Did Machiavelli Feel That Autocracy Was the Best Form of Government?
At first thought, this question seems simple enough. After all, Nicolo Machiavelli did more or less write an "autocrat's handbook" when he authored The Prince. In this text, Machiavelli explains how an autocrat rises to power, when an autocrat can best rise to power, and how an autocrat retains power. So going by this, it would seem that Machiavelli is very much a supporter of the autocratic system. In fact, this questions seems to be all but put to rest during the last chapter of The Prince, in which Machiavelli calls for a strong ruler for Italy, and even goes as far to say Italy is primed for such a ruler to take power, as he calls on Lorenzo de' Medici to become prince to save Italy from it's constant invasions.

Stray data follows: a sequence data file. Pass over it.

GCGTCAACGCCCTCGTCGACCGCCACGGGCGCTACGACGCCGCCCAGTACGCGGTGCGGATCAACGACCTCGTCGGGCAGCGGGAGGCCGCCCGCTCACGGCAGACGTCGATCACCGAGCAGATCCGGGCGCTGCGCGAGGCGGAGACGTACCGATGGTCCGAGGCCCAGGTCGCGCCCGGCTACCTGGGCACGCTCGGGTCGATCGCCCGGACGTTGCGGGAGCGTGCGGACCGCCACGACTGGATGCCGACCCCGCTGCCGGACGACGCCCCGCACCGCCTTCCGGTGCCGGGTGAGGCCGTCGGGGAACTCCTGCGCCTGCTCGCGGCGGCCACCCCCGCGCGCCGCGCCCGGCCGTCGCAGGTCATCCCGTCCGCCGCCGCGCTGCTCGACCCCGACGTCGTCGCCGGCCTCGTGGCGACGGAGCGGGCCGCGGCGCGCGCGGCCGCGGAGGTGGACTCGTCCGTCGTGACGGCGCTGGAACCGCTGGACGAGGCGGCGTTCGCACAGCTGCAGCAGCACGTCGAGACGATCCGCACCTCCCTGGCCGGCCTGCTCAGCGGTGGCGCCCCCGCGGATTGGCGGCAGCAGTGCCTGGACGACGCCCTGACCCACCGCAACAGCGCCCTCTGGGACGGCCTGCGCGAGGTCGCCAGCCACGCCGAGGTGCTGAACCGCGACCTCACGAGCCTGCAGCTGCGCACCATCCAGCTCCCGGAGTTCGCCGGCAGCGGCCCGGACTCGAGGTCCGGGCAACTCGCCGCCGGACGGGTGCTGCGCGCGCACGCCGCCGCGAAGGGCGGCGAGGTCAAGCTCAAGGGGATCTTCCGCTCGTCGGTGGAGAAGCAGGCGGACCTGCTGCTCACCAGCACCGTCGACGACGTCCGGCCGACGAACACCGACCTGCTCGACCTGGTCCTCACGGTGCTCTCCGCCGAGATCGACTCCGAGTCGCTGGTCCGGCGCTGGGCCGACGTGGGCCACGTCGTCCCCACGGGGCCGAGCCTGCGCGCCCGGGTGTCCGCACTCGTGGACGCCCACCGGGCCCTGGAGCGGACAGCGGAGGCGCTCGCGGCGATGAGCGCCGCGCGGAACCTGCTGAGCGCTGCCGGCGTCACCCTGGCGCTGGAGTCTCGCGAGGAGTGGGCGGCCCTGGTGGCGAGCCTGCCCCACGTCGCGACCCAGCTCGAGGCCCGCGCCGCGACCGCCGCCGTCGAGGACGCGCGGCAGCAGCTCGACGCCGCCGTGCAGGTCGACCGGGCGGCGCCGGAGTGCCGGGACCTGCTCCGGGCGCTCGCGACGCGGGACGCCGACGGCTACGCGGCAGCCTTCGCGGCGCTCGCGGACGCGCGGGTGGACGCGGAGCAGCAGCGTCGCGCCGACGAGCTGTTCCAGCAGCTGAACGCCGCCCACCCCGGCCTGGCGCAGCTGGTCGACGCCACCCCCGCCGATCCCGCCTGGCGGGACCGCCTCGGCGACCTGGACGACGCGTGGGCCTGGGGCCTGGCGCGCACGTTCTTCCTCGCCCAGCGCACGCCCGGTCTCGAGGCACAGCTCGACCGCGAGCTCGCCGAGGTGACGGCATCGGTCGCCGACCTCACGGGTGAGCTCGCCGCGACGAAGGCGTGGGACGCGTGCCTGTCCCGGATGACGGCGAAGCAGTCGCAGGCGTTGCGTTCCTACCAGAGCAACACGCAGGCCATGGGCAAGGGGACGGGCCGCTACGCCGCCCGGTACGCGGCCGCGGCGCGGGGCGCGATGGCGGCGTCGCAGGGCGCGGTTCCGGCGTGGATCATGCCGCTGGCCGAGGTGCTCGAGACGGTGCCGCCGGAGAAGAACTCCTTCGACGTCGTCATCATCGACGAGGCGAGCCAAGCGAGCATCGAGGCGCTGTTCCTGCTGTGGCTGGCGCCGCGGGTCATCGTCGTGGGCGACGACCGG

However, when one begins to look more closely at The Prince, Machiavelli's support for autocracy seems to be much less than one might first think. As early as chapter two, Concerning Hereditary Principalities, Maciavelli's begins to paint the picture that autocratic governance may not be the best from of government. Near the end of the chapter, Machiavelli states that "...one change always leaves the toothing for another" (Machiavelli, The Prince, Ch. 2, p. 2). This could be...
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